More and more has been published on self-efficacy. This factor will impact rehabilitation outcomes. It's important enough that clinicians may need to figure out ways to know a patient's level of self-efficacy. Once you know a person's level of self-efficacy, how can you interact to change that patient's beliefs?
As I researched this, I came upon Bandura who defined self-efficacy. You may find this blog post helpful in how you can interact with patients who have low self-efficacy.
When you use FOTO, there are optional surveys that can be used to individualize the information you learn about your patients. The Self-Efficacy Scale is included as an optional survey within FOTO.
Below you will find a quick view of the abstract.
Patient adherence to rehabilitation programmes is frequently low - particularly adherence to home exercise programmes. Home exercise programmes have been identified as complementary to clinic-based physical therapy in an orthopaedic setting. Barriers to patient adherence have previously been identified within the literature. Low self-efficacy is a barrier to adherence that clinicians have the ability to have an impact on and improve. The theory of self-efficacy is defined as a person's confidence in their ability to perform a task. This theory examines the ability of a person to change through exerting control over inner processes of goal setting, self-monitoring, feedback, problem solving and self-evaluation. If clinicians are able to identify patients with low self-efficacy prior to the prescription of a home exercise programme, adjustments to individualized care can be implemented. Individualized care based on improving self-efficacy for home exercise programmes may improve patient adherence to these programmes. The purpose of this article was to use the theory of self-efficacy to direct clinicians in providing individualized programmes to patients with varying levels of self-efficacy.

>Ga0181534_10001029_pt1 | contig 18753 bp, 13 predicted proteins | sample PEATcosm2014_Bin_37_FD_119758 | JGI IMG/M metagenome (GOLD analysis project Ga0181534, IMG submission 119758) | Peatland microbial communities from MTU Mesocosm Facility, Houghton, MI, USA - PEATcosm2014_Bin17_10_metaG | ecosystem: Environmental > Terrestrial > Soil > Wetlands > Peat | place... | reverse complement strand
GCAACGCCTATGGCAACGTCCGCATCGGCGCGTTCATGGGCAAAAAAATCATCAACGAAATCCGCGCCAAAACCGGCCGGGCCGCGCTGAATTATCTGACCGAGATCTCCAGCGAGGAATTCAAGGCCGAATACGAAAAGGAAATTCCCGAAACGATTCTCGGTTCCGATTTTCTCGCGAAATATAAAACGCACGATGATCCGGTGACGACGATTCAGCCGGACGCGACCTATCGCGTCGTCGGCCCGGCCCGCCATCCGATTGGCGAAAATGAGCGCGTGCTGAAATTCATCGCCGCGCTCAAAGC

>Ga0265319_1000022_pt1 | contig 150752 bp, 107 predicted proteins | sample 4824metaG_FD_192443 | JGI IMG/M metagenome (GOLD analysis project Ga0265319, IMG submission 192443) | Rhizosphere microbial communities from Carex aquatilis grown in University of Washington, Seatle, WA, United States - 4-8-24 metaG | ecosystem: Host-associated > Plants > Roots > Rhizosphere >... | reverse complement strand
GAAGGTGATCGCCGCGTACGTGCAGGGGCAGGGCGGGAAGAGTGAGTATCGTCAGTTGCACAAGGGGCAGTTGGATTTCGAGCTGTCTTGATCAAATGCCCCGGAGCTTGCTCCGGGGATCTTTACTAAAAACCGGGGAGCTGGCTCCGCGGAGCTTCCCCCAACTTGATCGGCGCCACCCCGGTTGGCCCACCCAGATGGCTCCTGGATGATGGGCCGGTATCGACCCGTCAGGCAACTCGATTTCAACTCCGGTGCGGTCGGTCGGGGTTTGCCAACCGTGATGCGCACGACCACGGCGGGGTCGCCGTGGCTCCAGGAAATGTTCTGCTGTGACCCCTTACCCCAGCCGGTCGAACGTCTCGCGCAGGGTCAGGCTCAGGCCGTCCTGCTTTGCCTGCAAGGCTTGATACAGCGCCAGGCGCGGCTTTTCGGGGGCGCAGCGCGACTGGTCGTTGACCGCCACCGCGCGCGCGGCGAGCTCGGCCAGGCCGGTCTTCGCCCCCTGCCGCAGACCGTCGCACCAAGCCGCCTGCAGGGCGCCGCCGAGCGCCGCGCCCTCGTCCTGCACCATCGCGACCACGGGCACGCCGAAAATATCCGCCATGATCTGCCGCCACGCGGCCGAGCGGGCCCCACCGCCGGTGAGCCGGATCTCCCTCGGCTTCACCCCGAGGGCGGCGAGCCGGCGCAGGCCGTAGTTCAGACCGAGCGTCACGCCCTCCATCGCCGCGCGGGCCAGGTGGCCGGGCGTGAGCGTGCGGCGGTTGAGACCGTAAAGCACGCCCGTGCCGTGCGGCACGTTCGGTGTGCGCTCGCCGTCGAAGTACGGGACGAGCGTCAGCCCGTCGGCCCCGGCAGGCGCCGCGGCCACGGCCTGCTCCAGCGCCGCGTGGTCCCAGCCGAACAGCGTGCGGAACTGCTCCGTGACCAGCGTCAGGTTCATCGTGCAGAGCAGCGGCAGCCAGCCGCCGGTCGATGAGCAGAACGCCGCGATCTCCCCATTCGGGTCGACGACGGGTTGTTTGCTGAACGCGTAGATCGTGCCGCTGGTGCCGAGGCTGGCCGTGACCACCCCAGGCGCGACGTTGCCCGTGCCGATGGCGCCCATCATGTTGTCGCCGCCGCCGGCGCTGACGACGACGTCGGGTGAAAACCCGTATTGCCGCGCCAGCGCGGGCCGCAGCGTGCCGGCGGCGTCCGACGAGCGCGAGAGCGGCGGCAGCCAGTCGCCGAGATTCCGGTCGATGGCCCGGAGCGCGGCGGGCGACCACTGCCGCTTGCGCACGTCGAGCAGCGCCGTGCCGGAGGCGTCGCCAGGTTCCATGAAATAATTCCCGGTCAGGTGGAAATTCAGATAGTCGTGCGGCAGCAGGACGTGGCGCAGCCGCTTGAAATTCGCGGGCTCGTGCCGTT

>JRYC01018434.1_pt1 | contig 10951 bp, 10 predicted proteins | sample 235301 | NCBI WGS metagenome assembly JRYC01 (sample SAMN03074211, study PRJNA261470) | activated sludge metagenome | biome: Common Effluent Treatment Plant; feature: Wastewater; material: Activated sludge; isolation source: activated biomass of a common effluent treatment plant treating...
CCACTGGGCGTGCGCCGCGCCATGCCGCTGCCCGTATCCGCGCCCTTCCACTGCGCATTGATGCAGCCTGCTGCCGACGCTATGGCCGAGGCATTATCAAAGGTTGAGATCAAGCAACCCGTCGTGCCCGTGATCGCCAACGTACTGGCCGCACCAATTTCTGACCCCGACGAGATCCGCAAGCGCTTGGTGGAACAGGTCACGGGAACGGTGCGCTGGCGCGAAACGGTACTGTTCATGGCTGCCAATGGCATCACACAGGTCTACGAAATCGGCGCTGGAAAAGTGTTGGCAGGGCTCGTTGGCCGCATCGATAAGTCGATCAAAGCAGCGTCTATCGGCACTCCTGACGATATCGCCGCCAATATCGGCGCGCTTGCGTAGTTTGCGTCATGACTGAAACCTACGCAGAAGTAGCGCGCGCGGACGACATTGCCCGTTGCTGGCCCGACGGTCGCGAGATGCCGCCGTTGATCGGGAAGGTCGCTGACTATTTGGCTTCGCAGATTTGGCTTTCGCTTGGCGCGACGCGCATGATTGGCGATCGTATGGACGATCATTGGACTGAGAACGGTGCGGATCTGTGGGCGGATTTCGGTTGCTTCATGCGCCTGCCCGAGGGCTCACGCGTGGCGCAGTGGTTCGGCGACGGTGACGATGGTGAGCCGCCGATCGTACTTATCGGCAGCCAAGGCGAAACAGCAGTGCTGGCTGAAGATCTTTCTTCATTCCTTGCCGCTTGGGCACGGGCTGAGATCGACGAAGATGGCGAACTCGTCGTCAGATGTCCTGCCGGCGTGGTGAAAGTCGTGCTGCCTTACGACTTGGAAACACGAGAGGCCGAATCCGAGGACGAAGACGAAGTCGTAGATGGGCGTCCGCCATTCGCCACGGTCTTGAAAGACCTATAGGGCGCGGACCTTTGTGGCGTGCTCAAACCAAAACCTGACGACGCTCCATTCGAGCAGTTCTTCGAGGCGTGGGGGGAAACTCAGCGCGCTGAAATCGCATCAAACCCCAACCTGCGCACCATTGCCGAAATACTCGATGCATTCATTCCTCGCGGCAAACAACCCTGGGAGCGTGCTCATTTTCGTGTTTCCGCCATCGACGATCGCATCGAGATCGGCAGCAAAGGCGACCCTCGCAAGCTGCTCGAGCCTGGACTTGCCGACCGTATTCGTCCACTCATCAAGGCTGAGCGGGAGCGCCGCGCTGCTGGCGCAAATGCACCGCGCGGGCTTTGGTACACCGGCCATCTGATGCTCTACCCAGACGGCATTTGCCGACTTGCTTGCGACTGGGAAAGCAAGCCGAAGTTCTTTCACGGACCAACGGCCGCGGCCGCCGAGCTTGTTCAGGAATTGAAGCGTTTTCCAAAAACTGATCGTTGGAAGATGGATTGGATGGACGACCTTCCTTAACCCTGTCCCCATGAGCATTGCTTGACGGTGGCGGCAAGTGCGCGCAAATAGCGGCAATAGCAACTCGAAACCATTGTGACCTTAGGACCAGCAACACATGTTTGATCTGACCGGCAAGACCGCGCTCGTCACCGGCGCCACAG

Musculoskeletal Care. 2017 Apr 12. doi: 10.1002/msc.1194. [Epub ahead of print]